|Matthew Henry's Concise Commentary|
18:1-19 The first words, I will love thee, O Lord, my strength, are the scope and contents of the psalm. Those that truly love God, may triumph in him as their Rock and Refuge, and may with confidence call upon him. It is good for us to observe all the circumstances of a mercy which magnify the power of God and his goodness to us in it. David was a praying man, and God was found a prayer-hearing God. If we pray as he did, we shall speed as he did. God's manifestation of his presence is very fully described, ver. 7-15. Little appeared of man, but much of God, in these deliverances. It is not possible to apply to the history of the son of Jesse those awful, majestic, and stupendous words which are used through this description of the Divine manifestation. Every part of so solemn a scene of terrors tells us, a greater than David is here. God will not only deliver his people out of their troubles in due time, but he will bear them up under their troubles in the mean time. Can we meditate on ver. 18, without directing one thought to Gethsemane and Calvary? Can we forget that it was in the hour of Christ's deepest calamity, when Judas betrayed, when his friends forsook, when the multitude derided him, and the smiles of his Father's love were withheld, that the powers of darkness prevented him? The sorrows of death surrounded him, in his distress he prayed, Heb 5:7. God made the earth to shake and tremble, and the rocks to cleave, and brought him out, in his resurrection, because he delighted in him and in his undertaking.
Verse 9. - He bowed the heavens also, and came down (comp. Psalm 145:5). In a storm the clouds do actually descend, and the whole heaven seems to be bowed down to earth. God is said to "come down" to earth whenever he delivers the oppressed, and takes vengeance on their oppressors (see Exodus 3:8; 2 Samuel 22:10; Psalm 144:5; Isaiah 64. I, 3, etc.). And darkness was under his feet. A deep darkness commonly accompanies both earthquake and storm. When God actually descended on Mount Sinai, it was amid thunders and lightnings, and "a thick cloud" (Exodus 19:16), elsewhere called "thick darkness" (Deuteronomy 5:22).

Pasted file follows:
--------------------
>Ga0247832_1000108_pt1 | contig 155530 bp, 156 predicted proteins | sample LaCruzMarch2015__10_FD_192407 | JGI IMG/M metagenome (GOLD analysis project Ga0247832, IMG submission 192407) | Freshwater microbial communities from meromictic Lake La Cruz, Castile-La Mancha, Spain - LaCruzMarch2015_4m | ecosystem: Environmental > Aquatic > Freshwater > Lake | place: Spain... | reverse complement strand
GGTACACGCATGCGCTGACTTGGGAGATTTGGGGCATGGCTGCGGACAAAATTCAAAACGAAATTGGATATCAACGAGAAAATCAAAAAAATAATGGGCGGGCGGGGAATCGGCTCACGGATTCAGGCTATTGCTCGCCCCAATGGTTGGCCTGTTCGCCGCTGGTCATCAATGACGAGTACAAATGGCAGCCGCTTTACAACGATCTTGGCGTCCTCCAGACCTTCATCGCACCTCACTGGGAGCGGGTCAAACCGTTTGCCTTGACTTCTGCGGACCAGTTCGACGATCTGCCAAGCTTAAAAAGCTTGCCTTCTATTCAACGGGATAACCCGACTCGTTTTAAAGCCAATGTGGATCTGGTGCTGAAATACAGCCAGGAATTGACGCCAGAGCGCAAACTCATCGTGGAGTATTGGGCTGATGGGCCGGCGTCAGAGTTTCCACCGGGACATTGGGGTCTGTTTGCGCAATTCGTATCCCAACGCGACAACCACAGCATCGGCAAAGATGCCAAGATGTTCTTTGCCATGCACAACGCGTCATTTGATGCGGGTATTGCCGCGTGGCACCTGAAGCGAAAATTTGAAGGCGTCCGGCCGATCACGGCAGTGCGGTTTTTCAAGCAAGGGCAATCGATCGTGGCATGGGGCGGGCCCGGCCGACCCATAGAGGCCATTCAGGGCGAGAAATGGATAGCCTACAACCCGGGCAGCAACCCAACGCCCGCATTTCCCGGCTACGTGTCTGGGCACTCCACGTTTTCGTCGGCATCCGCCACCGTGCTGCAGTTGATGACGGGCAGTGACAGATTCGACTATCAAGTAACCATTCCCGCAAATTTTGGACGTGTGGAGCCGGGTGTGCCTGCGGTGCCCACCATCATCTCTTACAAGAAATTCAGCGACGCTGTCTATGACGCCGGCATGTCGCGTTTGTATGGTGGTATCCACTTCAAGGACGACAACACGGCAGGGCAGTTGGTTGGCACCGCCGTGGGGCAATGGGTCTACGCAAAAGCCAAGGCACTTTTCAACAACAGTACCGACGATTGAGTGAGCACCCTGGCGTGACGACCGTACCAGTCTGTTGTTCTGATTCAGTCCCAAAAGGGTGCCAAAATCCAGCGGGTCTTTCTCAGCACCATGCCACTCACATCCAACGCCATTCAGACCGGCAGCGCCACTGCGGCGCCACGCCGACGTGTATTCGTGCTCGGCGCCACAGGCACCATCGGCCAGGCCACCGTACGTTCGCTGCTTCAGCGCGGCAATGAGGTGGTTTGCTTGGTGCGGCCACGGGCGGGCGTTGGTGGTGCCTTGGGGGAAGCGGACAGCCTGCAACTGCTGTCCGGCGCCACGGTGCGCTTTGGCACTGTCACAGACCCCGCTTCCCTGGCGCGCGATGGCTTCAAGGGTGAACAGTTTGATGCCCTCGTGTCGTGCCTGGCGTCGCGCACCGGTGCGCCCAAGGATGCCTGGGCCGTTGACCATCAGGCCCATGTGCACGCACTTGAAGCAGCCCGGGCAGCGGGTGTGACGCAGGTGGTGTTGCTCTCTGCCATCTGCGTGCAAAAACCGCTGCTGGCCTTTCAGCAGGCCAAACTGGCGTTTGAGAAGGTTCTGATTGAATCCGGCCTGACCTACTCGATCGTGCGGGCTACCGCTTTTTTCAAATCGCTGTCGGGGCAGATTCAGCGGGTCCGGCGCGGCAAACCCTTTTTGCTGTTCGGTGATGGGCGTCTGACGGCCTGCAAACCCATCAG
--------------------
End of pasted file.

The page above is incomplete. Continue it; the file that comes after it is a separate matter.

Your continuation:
Gill's Exposition of the Entire Bible
He bowed the heavens also, and came down,.... To execute wrath and vengeance on wicked men; which is always the sense of these phrases when they go together; see Psalm 144:6; The Targum is, "he bowed the heavens, and his glory appeared"; that is, the glory of his power, and of his mighty hand of vengeance; for not his grace and mercy, but his indignation and wrath, showed themselves; for it follows,
and darkness was under his feet; the Targum is, "a dark cloud", expressive of the awfulness of the dispensation to wicked men; who are not allowed to see the face of God, are debarred his presence, and denied, communion with him, and to whom everything appears awful and terrible, Psalm 97:2.
Jamieson-Fausset-Brown Bible Commentary
9. darkness—or, a dense cloud (Ex 19:16; De 5:22).
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